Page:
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Indigenous Environmental Network

The Indigenous Environmental Network (IEN), established in 1990, seeks to address environmental and economic justice issues by building capacity of tribal communities and governments to protect sacred sites, natural resources, and related health outcomes with economically sustainable practices.

Quick Stats

  • Partners with communities and grassroots organizations to address environmental justice challenges and racism.
  • Identifies food sovereignty as part of its larger analysis on climate change, tribal sovereignty, and the exercise of treaty rights.
  • Provides minigrants, information sharing, and capacity building to support positive environmental outcomes in Native communities across North America

Conversations Opening the Way to Action

Tribal organizations, leadership, youth, and community members gathered from across the country in 1990 to identify common environmental issues affecting Tribal lands and to work together to begin developing solutions. This conversation and those that followed formed the basis for the Indigenous Environmental Network, which works to address an array of environmental challenges affecting Native waterways, lands, and communities, including a history of external actors actively releasing municipal, nuclear, and hazardous waste on tribal lands and imperiling the natural resources on those lands. Thirty years later, IEN continues hosting this meeting annually as the Protecting Mother Earth Gathering in order to provide a platform for educating, training, and developing strategy on environmental justice issues impacting Native people across North America. Through these continuing engagements, the portfolio of IEN’s work continues to expand while much of this work directly relates to environmental outcomes, whether through providing grants mitigating mining activities or helping tribal communities engage with environmental policy, IEN continues to partner on agriculture and food projects as they are inextricably connected to the land and resources IEN strives to protect. The IEN Indigenous Food Sovereignty Program and related work has helped share the story of what food sovereignty means for Northern Minnesota Native communities, create at least one local learning garden, and start a commercial kitchen for farm to school and food businesses in Minnesota.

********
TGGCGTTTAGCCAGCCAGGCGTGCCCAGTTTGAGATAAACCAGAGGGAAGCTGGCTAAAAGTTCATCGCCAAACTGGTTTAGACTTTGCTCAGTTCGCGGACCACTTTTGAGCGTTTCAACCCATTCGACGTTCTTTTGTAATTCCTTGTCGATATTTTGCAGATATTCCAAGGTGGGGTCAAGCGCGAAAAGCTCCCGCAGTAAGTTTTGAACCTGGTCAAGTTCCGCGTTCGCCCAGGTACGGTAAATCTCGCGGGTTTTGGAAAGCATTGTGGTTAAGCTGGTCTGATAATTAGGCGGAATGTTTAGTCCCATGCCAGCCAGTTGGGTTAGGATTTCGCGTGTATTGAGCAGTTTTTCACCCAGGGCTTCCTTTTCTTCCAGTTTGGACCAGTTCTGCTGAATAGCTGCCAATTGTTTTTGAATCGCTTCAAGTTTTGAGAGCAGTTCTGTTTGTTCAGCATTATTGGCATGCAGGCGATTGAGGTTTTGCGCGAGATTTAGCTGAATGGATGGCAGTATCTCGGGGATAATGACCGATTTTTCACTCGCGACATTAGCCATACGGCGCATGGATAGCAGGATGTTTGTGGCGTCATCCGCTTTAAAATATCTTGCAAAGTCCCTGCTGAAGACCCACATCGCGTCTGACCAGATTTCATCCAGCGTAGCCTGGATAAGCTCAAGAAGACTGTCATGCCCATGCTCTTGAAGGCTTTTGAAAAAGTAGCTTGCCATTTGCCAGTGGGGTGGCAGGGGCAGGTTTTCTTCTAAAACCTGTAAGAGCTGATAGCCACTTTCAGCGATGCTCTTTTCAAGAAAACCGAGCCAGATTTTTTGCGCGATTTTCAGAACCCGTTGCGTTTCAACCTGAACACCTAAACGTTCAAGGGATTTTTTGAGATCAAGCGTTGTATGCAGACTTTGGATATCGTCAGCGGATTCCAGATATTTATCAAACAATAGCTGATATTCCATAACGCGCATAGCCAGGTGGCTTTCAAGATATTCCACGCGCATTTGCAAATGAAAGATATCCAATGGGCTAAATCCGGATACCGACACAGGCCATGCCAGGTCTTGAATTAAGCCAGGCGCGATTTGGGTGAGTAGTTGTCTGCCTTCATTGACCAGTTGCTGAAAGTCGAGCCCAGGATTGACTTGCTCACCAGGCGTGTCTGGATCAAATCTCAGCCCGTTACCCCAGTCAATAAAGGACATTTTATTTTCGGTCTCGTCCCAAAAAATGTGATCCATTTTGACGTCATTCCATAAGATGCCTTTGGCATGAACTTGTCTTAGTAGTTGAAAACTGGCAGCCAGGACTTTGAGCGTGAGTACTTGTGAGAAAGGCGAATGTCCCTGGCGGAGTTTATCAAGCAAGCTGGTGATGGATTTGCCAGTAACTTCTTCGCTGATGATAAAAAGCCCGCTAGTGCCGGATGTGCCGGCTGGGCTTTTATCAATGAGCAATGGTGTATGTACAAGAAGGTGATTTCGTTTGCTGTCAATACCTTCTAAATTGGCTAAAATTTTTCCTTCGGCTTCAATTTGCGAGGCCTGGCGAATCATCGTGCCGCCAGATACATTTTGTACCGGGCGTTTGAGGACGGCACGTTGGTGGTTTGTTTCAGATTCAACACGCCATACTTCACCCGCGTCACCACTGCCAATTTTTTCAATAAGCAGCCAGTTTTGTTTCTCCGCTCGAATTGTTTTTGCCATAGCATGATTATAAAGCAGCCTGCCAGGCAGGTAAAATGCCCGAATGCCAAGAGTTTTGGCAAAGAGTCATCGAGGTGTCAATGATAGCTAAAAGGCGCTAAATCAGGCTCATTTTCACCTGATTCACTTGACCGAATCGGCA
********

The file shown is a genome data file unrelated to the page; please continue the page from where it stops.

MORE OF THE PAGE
IEN’s commitment to remind people that indigenous people have a deep understanding of the solutions to problems of food, health and the environment, and staying steadfast to that message has been very important. Acknowledging the power and insights and practices of indigenous communities fuels and sustains the movement.

Indigenous-Led Environmental Justice

IEN amplifies the importance and sacredness of food sovereignty, which also includes the effects of global warming, nationally and internationally, using indigenous ways to combat the environmental, economic, and social issues of today. IEN works with indigenous communities to respond to the suffering of environmental injustice and racism. They work to tie grassroots communities together to recognize they are not alone, and to develop solutions and strategies together.
For more information, please contact Indigenous Environmental Network.


Senogles, Simone. Interview by Sarah Ballew, Headwater People. 7 June 2019.
IEN Family of Sites. Indigenous Food Network.